Are You Hyper-Tensed or Just Thirsty?
Ronit Mor, ND
All life as we know it is entirely dependent upon water to survive. The human body is anywhere from 55 to 78 percent water (depending on body size, age and sex). Water is everywhere within us - from our cells, to our blood, to every single one of our organs and tissues, including the brain, the lungs and all our muscles. In fact, 99 percent of the molecules in the body are… yes, you guessed right… water!
Most people do not look at water as a nutrient but it actually is, the most important one. We can survive for a month or so without food, but only a few short days without water. Next to the air we breathe water is the most important element. Every life-giving and healing process that happens inside our body happens with water.
The body is always seeking balance, and chronic dehydration can lead to several side-affects, one of which is the increased chance of high blood pressure.
What is high blood pressure?
According to new statistics from the American Heart Association, an estimated 103 million U.S. adults have high blood pressure. That’s nearly half of all adults in the United States. Worldwide, high blood pressure affects nearly a third of the adult population and is the most common cause of cardiovascular disease-related deaths.
Blood pressure, or hypertension, depends on two factors - how hard your heart is pumping (cardiac output) and how easily plasma diffuses out of your capillaries (peripheral resistance). Studies have shown the majority of people with hypertension have normal cardiac output but increased peripheral resistance. It is thought that one of the likely causes of this is dehydration.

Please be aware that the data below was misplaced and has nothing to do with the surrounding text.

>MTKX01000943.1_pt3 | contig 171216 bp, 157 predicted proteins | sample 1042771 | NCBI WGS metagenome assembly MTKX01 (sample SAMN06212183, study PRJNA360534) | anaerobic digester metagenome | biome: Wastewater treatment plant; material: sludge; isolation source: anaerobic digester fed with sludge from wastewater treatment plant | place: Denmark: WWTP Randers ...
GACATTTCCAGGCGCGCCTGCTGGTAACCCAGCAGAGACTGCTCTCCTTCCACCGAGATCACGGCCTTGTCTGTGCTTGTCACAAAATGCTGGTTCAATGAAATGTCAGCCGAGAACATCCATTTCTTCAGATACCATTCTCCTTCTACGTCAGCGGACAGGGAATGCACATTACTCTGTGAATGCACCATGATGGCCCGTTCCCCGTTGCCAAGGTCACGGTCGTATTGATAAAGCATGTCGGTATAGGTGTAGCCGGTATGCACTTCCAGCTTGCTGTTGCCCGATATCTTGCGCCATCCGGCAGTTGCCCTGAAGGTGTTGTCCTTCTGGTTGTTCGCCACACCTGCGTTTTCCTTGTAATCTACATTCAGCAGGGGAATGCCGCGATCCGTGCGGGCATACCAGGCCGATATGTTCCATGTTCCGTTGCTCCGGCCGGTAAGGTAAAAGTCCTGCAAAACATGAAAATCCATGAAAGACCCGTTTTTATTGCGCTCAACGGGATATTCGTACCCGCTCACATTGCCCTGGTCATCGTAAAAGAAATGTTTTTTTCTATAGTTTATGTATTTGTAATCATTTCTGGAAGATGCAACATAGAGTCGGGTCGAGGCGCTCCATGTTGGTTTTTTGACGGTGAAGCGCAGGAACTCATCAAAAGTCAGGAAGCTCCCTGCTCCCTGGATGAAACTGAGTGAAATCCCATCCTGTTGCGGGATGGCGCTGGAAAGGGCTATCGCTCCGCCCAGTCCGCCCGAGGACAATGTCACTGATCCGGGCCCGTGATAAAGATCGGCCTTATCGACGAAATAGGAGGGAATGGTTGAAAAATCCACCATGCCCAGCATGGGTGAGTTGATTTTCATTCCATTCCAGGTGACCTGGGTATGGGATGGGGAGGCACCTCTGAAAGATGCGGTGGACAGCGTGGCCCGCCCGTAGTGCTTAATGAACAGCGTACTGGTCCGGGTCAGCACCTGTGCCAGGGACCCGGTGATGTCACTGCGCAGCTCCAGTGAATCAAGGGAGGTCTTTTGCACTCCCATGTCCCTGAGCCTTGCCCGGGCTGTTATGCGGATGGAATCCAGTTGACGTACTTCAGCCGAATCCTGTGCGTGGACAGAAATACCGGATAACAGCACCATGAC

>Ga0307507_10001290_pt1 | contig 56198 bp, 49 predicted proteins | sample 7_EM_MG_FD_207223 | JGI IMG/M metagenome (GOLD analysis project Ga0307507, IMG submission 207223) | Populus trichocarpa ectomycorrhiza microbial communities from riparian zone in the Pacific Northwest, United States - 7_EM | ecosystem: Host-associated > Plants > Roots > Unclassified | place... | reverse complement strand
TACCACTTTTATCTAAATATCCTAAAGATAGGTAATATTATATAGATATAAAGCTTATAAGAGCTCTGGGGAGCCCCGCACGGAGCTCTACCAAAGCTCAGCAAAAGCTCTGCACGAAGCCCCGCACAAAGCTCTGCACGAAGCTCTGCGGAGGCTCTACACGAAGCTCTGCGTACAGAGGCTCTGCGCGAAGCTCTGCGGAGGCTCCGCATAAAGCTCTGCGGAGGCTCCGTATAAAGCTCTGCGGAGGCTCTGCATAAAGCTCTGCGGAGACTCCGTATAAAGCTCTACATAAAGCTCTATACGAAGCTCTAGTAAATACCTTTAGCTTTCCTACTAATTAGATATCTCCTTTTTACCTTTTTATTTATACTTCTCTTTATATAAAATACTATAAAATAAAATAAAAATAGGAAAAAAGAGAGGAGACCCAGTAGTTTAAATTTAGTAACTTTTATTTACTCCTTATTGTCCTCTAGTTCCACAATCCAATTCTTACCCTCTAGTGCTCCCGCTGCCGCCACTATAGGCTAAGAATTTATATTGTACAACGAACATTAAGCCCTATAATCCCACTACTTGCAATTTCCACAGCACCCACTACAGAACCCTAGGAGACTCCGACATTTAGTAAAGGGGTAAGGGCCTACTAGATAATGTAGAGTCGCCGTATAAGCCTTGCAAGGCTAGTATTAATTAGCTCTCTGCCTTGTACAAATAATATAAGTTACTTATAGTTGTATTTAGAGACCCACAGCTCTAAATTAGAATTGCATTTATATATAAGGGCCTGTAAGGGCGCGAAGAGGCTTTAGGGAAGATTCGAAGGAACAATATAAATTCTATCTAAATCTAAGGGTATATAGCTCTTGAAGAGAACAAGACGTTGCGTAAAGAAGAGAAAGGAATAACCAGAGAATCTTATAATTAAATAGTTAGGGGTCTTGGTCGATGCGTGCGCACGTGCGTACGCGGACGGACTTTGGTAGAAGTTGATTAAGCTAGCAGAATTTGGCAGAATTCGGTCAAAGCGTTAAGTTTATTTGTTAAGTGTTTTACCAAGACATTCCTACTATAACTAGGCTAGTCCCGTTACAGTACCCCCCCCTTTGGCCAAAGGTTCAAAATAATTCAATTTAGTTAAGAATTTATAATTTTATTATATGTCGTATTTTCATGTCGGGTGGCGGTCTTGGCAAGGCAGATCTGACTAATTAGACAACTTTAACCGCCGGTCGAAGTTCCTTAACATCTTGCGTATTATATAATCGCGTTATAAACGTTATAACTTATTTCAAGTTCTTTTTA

Hypertension is a significant disease. Even though it rarely has visible symptoms, the extra strain constantly put on your blood vessels and organs can increase your risk of suffering from a number of serious and sometimes fatal conditions, such as a stroke, heart attack or kidney disease.
How does dehydration affect blood pressure?
High blood pressure is common in people who are chronically dehydrated.
Dehydration affects blood pressure in two ways. First, your body attempts to secure its fluid supply by retaining sodium. Second, your body gradually and systematically close down some of its capillary beds. When some capillary beds shut down, it puts more pressure in the capillaries and arteries, elevating blood pressure.
Can drinking more water lower blood pressure?
Staying adequately hydrated is one of the simplest ways to lower your blood pressure naturally. If you drink enough fluids (not diuretics like coffee or alcohol), you'll keep an adequate volume of blood in your body and therefore reduce your risk of hypertension.
Of course, there are other factors involved in high blood pressure. Proper nutrition, maintaining a healthy weight, avoiding tobacco use or excessive alcohol consumption can also help.
Here are the Do's and Don'ts for naturally lowering blood pressure with water:
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